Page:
New home sales slide but prices are rising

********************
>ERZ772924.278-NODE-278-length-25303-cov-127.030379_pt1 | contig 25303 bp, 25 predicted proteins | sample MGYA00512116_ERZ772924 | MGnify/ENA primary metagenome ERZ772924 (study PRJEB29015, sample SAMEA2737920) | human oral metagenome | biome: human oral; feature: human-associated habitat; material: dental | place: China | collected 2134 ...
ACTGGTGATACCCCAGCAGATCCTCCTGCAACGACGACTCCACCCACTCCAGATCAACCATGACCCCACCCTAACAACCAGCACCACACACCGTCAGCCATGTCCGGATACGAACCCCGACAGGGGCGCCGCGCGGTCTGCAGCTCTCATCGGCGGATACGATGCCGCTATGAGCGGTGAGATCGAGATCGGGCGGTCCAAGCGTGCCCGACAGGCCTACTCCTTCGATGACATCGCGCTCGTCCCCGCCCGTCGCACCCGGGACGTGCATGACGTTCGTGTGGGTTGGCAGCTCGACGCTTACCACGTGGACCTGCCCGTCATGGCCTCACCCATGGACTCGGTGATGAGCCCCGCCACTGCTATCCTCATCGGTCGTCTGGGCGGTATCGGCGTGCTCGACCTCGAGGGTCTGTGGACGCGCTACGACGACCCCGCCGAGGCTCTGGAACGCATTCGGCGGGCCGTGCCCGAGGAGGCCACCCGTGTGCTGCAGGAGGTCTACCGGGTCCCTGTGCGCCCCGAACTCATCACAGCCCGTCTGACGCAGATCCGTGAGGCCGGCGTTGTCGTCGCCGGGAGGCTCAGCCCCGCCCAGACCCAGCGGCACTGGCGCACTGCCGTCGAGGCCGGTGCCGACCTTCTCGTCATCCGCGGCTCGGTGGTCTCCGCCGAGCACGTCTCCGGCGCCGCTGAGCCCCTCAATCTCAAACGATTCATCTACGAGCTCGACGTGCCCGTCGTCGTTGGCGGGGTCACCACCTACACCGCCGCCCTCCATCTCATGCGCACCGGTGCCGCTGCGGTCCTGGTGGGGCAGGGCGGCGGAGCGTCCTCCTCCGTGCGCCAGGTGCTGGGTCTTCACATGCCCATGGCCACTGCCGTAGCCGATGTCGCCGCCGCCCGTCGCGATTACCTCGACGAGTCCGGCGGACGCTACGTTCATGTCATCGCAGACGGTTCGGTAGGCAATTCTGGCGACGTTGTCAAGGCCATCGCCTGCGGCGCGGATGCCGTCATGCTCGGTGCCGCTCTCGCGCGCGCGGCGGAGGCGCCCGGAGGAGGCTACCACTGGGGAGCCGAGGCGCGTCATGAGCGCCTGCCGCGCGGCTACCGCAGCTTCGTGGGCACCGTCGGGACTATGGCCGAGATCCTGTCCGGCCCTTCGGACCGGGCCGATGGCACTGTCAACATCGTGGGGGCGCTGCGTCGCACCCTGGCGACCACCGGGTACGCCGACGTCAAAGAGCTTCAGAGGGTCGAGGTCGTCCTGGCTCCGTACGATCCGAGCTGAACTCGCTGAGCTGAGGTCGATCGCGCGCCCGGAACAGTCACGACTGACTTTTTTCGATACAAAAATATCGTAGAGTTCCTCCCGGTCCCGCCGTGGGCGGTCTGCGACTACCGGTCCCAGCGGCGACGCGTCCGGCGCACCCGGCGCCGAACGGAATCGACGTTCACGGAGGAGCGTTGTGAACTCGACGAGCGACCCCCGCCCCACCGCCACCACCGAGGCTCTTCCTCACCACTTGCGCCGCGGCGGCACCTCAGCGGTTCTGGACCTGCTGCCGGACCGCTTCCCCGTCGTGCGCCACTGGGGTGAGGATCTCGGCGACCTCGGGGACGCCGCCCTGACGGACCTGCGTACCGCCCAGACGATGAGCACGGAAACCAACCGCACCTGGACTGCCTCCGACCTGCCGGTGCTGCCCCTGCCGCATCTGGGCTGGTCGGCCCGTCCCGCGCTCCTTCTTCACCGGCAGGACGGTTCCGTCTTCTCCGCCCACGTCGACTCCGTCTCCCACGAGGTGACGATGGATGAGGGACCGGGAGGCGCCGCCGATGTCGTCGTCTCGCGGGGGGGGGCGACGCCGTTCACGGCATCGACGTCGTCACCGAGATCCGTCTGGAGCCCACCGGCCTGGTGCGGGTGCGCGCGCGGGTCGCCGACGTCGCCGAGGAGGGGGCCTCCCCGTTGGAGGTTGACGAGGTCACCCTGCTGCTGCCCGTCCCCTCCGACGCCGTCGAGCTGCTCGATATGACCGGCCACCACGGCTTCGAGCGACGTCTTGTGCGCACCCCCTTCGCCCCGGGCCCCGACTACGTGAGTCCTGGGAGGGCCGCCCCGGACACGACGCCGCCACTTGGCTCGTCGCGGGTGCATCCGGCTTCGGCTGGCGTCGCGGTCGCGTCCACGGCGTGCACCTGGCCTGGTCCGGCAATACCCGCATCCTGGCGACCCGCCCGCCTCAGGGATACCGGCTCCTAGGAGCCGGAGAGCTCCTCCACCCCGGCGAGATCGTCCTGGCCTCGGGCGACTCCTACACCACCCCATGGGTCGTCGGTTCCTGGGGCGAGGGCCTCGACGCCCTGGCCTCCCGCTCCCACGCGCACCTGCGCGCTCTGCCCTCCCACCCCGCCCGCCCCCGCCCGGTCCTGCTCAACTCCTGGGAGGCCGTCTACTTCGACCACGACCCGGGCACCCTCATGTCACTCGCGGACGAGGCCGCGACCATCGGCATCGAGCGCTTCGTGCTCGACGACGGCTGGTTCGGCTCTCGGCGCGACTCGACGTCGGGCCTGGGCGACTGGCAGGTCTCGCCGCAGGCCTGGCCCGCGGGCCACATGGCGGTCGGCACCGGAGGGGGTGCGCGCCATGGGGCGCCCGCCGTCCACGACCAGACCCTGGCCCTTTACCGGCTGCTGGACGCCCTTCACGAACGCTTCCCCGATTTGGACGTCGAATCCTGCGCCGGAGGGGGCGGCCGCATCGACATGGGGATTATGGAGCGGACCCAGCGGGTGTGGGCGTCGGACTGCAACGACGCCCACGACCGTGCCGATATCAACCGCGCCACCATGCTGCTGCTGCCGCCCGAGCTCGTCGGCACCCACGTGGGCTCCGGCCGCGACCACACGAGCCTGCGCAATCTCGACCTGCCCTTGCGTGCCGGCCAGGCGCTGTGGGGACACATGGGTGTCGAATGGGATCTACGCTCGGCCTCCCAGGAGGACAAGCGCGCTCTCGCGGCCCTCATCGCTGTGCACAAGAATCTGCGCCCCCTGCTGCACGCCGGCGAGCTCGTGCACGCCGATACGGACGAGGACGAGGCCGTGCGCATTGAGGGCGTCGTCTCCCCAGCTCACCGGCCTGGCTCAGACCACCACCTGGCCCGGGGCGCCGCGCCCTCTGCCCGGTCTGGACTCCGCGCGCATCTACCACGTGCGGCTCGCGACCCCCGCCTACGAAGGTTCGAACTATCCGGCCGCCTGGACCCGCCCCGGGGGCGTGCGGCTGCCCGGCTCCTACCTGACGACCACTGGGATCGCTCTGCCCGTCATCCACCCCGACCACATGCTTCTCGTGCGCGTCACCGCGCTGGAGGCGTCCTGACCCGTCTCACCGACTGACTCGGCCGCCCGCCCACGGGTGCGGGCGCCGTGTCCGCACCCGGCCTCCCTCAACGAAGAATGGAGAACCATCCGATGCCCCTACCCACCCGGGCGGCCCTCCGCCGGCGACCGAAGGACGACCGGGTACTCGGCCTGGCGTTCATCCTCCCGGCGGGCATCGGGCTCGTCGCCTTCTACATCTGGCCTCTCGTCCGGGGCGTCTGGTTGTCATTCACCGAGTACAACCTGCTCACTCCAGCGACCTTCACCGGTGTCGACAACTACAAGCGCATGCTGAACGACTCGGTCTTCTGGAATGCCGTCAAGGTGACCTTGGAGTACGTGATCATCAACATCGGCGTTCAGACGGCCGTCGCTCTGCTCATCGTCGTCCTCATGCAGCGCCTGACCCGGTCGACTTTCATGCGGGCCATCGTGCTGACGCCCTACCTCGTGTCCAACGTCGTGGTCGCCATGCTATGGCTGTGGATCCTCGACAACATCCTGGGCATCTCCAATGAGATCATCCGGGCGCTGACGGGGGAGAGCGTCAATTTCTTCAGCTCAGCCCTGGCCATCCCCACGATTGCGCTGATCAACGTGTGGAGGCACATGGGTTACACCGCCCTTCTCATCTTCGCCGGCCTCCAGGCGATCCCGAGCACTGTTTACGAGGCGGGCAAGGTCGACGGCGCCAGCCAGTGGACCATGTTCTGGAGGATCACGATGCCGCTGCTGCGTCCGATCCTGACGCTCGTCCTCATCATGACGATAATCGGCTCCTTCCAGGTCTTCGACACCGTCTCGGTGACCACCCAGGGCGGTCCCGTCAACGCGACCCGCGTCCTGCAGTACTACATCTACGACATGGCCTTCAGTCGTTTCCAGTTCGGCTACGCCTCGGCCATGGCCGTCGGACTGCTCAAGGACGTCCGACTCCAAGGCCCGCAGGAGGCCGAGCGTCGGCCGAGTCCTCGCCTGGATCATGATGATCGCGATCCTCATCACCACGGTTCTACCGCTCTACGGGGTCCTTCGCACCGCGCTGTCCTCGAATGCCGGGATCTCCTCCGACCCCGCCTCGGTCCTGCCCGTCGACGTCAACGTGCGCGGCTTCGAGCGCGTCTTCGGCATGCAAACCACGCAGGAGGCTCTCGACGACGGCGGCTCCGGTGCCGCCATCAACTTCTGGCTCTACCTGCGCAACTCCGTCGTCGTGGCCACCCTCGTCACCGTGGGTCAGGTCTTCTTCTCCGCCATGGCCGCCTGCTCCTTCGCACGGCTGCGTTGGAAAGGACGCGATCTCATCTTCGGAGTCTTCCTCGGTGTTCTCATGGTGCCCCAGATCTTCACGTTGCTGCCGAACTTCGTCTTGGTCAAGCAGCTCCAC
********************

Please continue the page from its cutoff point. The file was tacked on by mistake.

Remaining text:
first_imgShare via Shortlink Email Address* Full Name* (iStock)New home sales dropped across the U.S. again last month, while prices continued to rise.There were 841,000 newly-built single-family homes sold in November, seasonally adjusted, according to the U.S. Census Bureau’s monthly report. That’s down 11 percent from the 945,000 sales in October.The Census Bureau’s report counts sales at the time contracts are signed, not closed, which makes the report a leading indicator of future transactions.November was the third consecutive month that new home sales slid compared to the prior month, but the rate of sales continues to see year-over-year gains. November sales were up nearly 21 percent from a year ago, when 696,000 homes were sold.ADVERTISEMENTThe same month-over-month decline while maintaining annual growth occurred across all regions, except in the Midwest. There, November sales dropped 24 percent year-over-year, while also dropping 43 percent from October’s numbers.Read moreSingle-family housing starts now at 2007 bubble levelExisting home sales fall for the first time in 5 monthsDéjà vu: New home sales hit 14-year high in August Share on FacebookShare on TwitterShare on LinkedinShare via Email Share via Shortlinkcenter_img Prices continued to rise amid strong demand. The median sales price for new homes ticked up to $335,300, from $330,600 in October.Low interest rates and the remote work revolution have helped propel the strong housing market, economists are beginning to express concern about the soaring prices that lock out first-time homebuyers.Homebuilders are beginning to deliver new homes as construction reaches levels not seen since the 2007 bubble.Inventory grew by about 3 percent by the end of the month with 286,000 new homes on the market from October. At the current sales pace, it would take 4.1 months for those homes to sell, up from 3.3 months of supply a month ago.Contact Erin Hudson TagsHousing MarketResidential Real Estate Message*last_img read more

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